Table of Contents for Programming Languages: a survey

https://en.bitcoin.it/wiki/Script

" Disabled opcodes. Bitcoin used to support a wider range of Script opcodes than exist now. Many were disabled for security reasons in 2010, and require a hard fork to re-enable them. Some of them had significant risks (unbounded memory usage), but not all of them. Alpha reintroduces these safe but disabled opcodes. They include string concatenation and substrings, integer shifts, and several bitwise operations. " -- https://github.com/ElementsProject/elementsproject.github.io

Proposal to re-enable some of those:

" ...

- re-enable CAT, SUBSTR, LEFT, RIGHT, INVERT, AND, OR, XOR, LSHIFT, and RSHIFT;
- introduce new opcodes: DUPTOALTSTACK (0xba), DUPFROMALTSTACK (0xbb), SWAPSTACK (0xbc), SWAPCAT (0xbd), and RESIZE (0xbe); ... In the following, xn represents the top-n item on the stack. For example, x1 is the top stack item, and x2 is the second-to-top item.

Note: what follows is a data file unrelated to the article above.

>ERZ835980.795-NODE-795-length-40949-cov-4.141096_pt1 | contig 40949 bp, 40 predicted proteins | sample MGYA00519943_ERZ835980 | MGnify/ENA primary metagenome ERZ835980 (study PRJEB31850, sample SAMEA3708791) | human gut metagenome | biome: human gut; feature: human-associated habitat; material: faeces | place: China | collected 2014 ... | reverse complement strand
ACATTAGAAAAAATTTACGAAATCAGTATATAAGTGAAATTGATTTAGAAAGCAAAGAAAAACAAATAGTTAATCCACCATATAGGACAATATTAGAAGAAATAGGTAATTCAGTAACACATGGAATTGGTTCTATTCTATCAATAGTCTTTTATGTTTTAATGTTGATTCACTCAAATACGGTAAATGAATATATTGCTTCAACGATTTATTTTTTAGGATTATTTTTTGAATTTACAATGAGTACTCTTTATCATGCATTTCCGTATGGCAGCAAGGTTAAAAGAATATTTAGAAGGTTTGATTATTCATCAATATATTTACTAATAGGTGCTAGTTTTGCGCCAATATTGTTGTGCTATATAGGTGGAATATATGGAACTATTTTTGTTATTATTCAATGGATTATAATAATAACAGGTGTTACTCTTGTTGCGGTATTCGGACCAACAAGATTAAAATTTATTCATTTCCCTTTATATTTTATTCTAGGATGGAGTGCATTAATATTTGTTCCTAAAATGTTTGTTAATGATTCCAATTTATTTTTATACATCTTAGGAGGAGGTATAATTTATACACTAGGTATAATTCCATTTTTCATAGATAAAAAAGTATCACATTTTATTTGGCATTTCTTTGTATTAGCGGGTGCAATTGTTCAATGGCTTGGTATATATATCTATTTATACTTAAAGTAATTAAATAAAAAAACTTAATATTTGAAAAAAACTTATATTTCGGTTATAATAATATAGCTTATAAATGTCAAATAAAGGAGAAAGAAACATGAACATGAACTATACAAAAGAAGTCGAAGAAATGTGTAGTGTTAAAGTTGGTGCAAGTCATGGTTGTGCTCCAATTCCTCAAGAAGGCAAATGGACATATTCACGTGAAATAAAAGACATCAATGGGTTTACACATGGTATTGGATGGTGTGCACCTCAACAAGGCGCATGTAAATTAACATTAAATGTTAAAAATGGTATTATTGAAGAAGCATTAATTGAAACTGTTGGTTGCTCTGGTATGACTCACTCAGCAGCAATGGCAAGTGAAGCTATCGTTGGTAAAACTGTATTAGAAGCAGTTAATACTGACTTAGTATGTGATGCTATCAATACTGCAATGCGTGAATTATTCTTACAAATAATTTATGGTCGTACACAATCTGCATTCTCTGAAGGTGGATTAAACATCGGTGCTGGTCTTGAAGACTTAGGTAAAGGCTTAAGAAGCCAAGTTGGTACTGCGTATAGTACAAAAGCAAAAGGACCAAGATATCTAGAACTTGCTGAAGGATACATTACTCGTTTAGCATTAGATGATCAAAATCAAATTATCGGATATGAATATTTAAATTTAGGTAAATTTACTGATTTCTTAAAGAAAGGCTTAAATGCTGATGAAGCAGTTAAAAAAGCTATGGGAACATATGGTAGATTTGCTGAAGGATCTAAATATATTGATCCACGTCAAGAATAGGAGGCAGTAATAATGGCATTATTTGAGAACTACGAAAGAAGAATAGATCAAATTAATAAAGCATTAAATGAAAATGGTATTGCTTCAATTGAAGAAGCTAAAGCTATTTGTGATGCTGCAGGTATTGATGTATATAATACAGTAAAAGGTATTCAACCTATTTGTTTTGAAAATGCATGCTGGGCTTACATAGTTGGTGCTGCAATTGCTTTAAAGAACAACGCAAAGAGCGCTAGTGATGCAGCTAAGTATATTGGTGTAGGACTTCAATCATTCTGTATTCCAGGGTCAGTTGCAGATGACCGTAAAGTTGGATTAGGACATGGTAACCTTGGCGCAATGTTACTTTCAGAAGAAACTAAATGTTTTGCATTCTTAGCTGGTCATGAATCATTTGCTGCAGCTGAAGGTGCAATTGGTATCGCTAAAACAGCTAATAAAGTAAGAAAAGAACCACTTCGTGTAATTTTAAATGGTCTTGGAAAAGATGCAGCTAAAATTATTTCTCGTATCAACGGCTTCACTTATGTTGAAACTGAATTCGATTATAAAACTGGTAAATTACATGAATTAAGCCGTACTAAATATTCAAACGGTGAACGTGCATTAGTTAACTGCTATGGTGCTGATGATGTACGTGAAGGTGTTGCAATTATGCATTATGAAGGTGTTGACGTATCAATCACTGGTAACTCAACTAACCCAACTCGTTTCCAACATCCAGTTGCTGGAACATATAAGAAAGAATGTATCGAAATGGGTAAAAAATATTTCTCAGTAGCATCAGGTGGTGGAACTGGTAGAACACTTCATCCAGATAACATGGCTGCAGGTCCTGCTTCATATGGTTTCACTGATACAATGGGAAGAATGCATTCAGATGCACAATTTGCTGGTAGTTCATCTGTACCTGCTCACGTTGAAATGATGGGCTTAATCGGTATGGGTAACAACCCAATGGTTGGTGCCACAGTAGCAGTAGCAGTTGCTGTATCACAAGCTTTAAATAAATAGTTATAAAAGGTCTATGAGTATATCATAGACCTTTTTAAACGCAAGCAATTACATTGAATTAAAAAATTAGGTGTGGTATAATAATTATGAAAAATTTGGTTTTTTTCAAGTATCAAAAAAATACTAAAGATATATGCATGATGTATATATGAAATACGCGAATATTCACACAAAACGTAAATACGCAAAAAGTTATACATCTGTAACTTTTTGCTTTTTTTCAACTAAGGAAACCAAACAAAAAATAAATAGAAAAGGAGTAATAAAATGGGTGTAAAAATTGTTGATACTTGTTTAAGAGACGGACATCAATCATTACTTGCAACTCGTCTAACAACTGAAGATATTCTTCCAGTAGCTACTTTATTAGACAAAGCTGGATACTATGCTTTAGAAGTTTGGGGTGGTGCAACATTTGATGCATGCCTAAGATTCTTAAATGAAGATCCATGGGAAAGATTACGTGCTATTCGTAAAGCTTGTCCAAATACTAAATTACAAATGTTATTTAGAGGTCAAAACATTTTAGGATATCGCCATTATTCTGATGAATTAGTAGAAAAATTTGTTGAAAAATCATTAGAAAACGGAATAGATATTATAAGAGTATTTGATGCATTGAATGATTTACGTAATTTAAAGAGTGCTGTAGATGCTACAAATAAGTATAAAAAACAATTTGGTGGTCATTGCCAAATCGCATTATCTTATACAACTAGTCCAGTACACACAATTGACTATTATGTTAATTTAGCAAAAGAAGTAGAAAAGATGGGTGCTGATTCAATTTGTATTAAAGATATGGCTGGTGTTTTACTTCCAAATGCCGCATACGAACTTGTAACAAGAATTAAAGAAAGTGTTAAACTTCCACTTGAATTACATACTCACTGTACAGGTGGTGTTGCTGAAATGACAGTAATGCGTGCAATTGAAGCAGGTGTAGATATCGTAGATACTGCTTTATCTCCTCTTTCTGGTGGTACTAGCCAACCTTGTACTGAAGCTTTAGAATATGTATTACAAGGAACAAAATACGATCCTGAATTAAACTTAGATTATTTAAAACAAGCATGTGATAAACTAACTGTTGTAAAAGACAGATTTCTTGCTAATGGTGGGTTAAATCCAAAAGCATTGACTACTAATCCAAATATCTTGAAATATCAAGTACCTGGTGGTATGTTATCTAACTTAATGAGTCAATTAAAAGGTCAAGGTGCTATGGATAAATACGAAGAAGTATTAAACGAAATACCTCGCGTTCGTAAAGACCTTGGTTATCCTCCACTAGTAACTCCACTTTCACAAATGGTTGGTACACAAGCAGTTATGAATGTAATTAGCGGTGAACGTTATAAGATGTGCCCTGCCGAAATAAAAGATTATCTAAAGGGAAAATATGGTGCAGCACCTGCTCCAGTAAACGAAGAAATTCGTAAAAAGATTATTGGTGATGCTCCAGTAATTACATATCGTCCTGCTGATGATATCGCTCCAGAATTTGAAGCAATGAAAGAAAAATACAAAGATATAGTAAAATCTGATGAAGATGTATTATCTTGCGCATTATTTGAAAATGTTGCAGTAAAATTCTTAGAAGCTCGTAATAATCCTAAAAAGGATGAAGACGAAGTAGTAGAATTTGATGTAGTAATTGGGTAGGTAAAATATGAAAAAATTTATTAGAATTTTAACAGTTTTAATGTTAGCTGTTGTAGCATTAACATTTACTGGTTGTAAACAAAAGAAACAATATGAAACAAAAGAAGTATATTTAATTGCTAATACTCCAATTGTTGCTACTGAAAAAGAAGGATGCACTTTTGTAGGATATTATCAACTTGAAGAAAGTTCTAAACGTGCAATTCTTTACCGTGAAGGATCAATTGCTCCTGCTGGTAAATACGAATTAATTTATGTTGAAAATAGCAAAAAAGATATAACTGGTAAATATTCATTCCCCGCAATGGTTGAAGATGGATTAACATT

CAT and SWAPCAT will remove the top two stack items and push the concantenated string onto the stack. If x2 is "abcd" and x1 is "efgh", CAT will return "abcdefgh" while SWAPCAT will return "efghabcd". The script will fail if the stack has less than two items or the total size of the concantenated string is bigger than TBD bytes.

SUBSTR will remove the top three stack items and push a substring of x3 onto the stack, with x2 as the starting position, and x1 as the length of the substring. For example, if x3 is "abcdefghij", x2 is 3 and x1 is 4, the returned string is "defg". The script will fail if the stack has less then three items, x2 or x3 is negative, x2 is not smaller than the size of x1, and x2 + x3 is bigger than the size of x1.